Stumbo, a Prestonsburg native, just two counties away from Mongiardo’s home in Hazard, wasted no time in showing his support for Conway, a Louisville native. Congressmen John Yarmuth and Ben Chandler’s endorsement was a given, as was Louisville Mayor Jerry Abramson’s, and in as much wasn’t that significant.
By and large endorsements don’t mean a whole lot, but Stumbo’s endorsement has a different role all together. For one it illustrates the mountain Mongiardo has to climb in this primary. I’ve no hard data to back me up, but I have to think that his name being on the ticket helped push Steve Beshear into the governor’s mansion. Beshear did carry Leslie County after all, an ardent red county if there ever was one. I have to believe that had Mongiardo not been on the ticket and a Democrat from Louisville was, then that’s one county Ernie Fletcher would have carried. And there’s no doubt other counties in the region just like it. If Stumbo’s endorsement is any indication, Mongiardo could have a tough primary fight on his hands.
Secondly, Conway is being tagged as a major up-and-comer in the Democratic Party, and not just in Kentucky. He’s got a lot in common with Mongiardo. He ran a very tight race with former Congresswoman Anne Northup, almost upsetting the incumbent with much more money on her side. He’s young and generally well liked. He’s been effective in the short time he’s operated as the state’s attorney general. Finally, he doesn’t have much baggage to carry with him.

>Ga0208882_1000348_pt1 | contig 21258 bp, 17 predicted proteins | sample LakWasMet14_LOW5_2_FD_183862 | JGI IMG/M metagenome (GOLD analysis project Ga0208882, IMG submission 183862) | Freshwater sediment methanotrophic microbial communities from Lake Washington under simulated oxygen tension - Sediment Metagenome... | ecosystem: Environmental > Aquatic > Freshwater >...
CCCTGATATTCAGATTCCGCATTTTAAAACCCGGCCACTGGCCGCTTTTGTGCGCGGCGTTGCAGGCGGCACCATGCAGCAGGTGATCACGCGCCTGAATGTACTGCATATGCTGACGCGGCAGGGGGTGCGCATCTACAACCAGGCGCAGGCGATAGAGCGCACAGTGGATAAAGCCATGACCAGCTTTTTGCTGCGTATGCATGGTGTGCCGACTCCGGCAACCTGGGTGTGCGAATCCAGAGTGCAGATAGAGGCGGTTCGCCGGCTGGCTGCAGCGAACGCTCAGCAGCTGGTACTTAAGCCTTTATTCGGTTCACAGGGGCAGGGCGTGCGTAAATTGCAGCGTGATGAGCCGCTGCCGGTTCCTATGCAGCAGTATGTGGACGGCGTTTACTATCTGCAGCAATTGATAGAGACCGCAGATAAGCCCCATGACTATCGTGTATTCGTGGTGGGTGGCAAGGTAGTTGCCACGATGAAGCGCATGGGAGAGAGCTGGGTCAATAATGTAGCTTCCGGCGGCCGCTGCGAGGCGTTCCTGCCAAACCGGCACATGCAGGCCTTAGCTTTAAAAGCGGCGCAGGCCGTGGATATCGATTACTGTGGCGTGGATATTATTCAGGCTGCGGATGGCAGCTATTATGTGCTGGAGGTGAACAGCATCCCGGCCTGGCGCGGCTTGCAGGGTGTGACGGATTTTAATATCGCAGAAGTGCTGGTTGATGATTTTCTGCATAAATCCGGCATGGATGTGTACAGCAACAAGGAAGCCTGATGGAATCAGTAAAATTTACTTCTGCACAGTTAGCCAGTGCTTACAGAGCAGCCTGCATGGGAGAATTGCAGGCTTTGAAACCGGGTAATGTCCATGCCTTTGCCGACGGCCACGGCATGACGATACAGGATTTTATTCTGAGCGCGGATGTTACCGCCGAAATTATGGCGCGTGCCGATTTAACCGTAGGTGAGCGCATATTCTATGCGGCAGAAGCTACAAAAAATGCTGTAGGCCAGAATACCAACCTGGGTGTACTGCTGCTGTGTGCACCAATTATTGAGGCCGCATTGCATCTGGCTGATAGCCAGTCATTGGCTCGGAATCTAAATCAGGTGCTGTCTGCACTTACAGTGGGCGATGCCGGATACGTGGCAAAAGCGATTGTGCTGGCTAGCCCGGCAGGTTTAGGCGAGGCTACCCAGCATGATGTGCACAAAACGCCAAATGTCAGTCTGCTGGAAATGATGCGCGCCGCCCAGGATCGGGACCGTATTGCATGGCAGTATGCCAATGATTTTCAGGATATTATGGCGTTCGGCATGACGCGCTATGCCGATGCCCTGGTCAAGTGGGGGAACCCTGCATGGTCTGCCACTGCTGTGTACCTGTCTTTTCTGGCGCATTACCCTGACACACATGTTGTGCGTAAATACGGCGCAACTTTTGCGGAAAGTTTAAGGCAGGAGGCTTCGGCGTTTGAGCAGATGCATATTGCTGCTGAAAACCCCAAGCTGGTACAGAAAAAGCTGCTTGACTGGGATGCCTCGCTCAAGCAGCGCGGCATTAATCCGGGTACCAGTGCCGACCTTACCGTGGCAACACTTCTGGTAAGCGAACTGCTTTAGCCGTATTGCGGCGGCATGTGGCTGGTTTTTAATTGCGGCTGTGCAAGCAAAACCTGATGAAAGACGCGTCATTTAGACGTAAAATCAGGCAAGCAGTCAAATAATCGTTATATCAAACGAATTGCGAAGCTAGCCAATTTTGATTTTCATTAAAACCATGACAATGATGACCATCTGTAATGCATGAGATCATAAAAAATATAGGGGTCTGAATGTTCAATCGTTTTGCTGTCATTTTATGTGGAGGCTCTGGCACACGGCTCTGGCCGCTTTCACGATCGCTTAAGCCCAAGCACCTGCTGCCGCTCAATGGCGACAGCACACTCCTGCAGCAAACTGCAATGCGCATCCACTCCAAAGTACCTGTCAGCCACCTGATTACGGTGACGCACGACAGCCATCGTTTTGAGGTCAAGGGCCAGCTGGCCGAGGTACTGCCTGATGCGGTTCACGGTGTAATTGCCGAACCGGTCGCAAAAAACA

Jack Conway’s biggest obstacle could be his stance on coal. We all know where Mongiardo stands on the issue, but not much has been heard from the Conway camp. If he blunders the coal issue and the eastern region sees him as anti coal mining it could spell disaster. Coal miners and their families have little use for politicians that don’t support them, and who could blame them?
While the coal issue won’t be much of an issue in central Kentucky, here in the eastern coalfields where the overall consensus is that the liberal leaders in Washington want to do away with certain methods of coal mining, it could mean everything.
Conway is a smart politician, so look for him to ride the fence on this one like Beshear did in the 2007 election. He’ll show support for the coal miners, and suggest that more could be done to extract coal in a more environmentally friendly way. It worked for Beshear, and as long as candidates aren’t forced to swing one way or the other it will continue to work.
To say the least, it’s going to be an interesting primary if nothing else. Both Mongiardo and Conway are extremely smart and savvy politicians, and it’s going to be a close one.